hijas del Zebedeo Carceleras; Luna: El niño judío
Canción española; Giménez: La tempranica Sierras
de Granada; Giménez: La torre del oro Preludio;
Fernández Caballero: Château Margaux Romanza de Angelita;
Asenjo Barbieri: El barberillo de Lavapiés Canción de
Paloma; Fernández Caballero: El Señor Joaquín
Balada y alborada; Luna: La pícara molinera Intermedio;
Guridi: Mirentxu Romanza de Mirentxu; Nieto/Giménez: El
barbero de Sevilla Polonesa; Chapí: La patria chica
Canción de Pastora; Chapí: La patria chica
It’s a rare pleasure to hear a zarzuela recording produced entirely outside Spain, without Spanish personnel. Zarzuela belongs to the whole world just as surely as Italian opera or Shakespeare, and the idea that non-Hispanics can’t do it is as crazy as thinking that only Germans can perform Der Freischütz, or only Russians Three Sisters. So three cheers for Thomas Herzog and his initiative in putting together an intelligently conceived album of music he clearly loves and understands. Leipzig producers GENUIN are famed for this sort of cross-cultural lateral thinking, having recently put together a Vaughan Williams album (of all things) with a German orchestra and conductor turning in the most moving performance of the 5th Symphony that I’ve ever heard.
Zarzuela – Spanish Arias isn’t in that league. The problem lies with the choice of soloist and language. If you were doing Three Sisters with Meryl Streep I don’t suppose you’d do it in Russian; and though Swiss soprano Noëmi Nadelmann is a magnetic performer, as reviews around the globe for roles such as Hanna Glawari in The Merry Widow confirm, her Spanish is occluded and uncommunicative to a fault. Indeed she is most convincing in the sustained line of Guridi’s ethereal aria from Mirentxu – in Basque! Elsewhere, without visual aids it sounds as if her silver-plated vocal charms are worn to the perilous metal, at least in the upper register. The Carceleras proves a bumpy ride, Angelita’s Château Margaux tastes corked ; and though Nadelmann fares better in the dramatic “Sierras de Granada” and Caballero’s haunting Balada y alborada her brooding tends to be generalised rather than character-specific. Nor do GENUIN provide Spanish texts or translations to help us out, though Eckhard Weber’s notes try hard to put us in the picture.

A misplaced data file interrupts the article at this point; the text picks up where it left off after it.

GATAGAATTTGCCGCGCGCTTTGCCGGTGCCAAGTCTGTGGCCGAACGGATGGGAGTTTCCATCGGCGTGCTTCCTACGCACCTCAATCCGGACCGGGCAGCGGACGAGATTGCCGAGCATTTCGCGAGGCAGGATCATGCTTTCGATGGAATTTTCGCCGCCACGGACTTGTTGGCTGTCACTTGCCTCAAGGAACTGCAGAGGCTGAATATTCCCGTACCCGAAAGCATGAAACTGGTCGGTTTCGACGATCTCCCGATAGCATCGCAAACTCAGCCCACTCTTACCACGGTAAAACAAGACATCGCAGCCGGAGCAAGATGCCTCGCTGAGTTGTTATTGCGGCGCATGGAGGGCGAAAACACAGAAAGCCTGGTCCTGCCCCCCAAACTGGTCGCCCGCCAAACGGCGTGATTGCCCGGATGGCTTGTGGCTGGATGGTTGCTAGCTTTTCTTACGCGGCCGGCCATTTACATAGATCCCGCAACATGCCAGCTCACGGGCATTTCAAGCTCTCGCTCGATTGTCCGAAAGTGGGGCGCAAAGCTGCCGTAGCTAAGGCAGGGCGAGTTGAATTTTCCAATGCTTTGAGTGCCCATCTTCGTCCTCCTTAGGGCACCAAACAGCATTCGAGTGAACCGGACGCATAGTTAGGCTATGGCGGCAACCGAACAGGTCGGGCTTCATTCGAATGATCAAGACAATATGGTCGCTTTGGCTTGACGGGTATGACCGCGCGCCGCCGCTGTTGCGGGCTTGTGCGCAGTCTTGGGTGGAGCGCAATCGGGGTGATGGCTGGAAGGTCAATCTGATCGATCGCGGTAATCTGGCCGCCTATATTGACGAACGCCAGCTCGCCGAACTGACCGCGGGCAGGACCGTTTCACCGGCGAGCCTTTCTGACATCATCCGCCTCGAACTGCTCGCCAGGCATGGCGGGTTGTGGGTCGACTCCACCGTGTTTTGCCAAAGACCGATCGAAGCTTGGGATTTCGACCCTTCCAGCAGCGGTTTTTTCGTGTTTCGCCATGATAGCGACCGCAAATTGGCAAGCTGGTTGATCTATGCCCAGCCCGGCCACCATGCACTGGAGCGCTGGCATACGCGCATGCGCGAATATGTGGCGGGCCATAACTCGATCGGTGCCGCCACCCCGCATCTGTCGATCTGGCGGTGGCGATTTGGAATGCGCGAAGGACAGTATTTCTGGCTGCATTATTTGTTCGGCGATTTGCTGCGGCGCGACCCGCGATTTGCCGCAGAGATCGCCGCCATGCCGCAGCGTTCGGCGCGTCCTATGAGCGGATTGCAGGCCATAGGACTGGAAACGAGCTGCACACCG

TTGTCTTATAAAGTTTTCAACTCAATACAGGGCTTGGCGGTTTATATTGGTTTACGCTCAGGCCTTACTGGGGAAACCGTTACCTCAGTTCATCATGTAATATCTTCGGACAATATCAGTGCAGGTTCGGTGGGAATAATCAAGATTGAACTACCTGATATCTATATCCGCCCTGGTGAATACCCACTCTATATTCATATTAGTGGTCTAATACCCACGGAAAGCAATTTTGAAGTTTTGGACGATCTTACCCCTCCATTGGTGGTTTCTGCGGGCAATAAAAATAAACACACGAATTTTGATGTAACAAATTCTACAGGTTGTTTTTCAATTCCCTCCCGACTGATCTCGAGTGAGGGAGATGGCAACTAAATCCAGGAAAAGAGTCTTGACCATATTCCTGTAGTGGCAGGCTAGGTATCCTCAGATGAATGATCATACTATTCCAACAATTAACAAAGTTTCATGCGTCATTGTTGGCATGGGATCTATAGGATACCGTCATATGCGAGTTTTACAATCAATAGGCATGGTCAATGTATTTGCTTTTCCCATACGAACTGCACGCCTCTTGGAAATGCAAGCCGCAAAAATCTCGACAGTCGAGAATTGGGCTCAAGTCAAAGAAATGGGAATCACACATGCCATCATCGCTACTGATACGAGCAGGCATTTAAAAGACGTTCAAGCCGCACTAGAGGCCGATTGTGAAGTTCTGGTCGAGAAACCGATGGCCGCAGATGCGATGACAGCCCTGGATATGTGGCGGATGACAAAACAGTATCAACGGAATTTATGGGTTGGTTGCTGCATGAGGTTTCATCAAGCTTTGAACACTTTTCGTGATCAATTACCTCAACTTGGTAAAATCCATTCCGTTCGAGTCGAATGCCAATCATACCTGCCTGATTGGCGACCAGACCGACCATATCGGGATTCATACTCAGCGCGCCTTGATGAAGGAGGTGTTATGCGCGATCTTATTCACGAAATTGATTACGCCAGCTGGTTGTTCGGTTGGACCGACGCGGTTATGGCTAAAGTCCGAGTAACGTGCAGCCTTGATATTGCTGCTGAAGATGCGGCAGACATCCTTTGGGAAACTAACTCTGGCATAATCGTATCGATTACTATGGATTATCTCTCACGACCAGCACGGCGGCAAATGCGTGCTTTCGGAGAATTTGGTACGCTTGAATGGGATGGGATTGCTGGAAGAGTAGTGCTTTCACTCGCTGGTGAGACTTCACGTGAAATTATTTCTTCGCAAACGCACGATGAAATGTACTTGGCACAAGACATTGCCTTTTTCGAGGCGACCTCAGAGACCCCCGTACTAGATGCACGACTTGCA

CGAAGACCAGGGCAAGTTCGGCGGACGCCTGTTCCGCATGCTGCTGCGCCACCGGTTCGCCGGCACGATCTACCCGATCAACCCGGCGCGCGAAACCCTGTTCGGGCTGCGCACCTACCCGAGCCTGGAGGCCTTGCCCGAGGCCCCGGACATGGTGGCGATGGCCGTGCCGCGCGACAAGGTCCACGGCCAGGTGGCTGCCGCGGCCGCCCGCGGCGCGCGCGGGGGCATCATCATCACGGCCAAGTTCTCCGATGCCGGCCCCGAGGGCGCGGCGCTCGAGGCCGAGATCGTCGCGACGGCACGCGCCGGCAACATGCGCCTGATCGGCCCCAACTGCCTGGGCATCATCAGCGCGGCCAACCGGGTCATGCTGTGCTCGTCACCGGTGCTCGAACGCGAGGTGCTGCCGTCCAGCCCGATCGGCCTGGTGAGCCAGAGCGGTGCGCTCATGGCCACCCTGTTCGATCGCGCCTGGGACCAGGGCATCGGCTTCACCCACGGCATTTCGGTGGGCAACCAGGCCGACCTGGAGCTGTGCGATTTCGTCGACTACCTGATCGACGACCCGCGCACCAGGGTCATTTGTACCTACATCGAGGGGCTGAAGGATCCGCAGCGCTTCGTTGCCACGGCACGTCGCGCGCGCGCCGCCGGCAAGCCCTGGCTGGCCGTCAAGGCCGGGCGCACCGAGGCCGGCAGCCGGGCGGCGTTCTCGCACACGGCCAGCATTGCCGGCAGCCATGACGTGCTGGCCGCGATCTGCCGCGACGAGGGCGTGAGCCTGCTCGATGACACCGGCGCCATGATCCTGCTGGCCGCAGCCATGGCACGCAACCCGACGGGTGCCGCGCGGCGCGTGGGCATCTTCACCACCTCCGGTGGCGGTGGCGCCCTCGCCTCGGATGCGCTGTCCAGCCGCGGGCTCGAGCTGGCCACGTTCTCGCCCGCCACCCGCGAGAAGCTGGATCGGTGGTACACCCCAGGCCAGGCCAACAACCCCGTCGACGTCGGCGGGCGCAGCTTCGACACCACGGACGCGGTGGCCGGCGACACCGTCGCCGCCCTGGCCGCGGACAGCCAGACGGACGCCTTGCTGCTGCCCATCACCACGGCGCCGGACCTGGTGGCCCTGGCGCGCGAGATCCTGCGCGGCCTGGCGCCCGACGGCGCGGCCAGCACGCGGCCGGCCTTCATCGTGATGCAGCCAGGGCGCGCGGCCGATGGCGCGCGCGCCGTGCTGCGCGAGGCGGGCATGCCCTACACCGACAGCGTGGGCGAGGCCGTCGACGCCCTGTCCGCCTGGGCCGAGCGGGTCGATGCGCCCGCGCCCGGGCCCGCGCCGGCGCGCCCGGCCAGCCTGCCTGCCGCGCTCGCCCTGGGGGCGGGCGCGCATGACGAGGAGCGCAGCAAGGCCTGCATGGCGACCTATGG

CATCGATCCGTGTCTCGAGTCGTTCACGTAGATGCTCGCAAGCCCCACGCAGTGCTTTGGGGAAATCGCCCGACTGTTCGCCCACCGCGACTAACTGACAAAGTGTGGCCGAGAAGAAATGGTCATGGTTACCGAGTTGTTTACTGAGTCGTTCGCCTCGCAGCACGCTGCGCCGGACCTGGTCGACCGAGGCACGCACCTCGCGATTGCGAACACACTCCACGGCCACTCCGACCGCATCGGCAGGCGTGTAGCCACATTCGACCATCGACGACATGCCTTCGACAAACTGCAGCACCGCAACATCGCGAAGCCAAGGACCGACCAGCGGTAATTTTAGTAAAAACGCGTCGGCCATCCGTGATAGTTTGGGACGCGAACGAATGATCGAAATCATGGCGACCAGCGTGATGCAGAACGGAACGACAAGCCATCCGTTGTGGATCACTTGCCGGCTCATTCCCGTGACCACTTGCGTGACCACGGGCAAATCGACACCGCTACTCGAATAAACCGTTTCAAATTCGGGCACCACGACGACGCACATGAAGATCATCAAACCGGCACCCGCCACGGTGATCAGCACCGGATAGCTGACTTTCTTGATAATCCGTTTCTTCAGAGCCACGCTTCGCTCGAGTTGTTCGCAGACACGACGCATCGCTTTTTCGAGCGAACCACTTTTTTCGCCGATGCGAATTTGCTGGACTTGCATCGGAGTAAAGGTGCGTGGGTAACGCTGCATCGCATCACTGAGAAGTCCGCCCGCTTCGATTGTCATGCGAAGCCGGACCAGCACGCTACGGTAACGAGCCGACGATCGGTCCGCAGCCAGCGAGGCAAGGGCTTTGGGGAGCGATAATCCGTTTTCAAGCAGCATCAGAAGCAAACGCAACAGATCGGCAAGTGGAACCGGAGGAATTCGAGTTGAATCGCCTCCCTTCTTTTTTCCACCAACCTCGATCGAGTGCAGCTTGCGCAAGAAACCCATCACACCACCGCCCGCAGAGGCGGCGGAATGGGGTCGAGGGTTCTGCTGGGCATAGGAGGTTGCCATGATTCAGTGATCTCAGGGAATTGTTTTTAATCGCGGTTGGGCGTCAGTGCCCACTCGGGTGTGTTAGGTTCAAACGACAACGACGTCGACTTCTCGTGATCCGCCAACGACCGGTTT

Great satisfaction is to be had from the orchestral items, and the recording itself which is full and revealing. Herzog’s rhythms are sprung and natural in the three orchestral items, tempi and rubato well-judged throughout. The horns bray dangerously in La pícara molinera’s Intermedio, the trumpets sound distant magic to usher in the Preludio from La patria chica: it’s good to have these great showpieces so well performed in outstanding modern sound. Even more valuable is the world premiere recording of the composer’s own concert version of the Preludio from La torre del oro, which contains two short but significant additions to the familiar theatre score, notably a delicate woodwind interlude in zapateado rhythm. If the Wuerttemberg Philharmonic Reutlingen’s cor anglais is over-cautious in the sinuous cante jondo solo at its heart, the German players display plenty of flamenco swagger elsewhere in the course of Giménez’s Andalusian panorama and the climax is breathtakingly done. This above all is a Torre del oro which zarzueleros around the world ought to hear, and will want to have.
© Christopher Webber 2007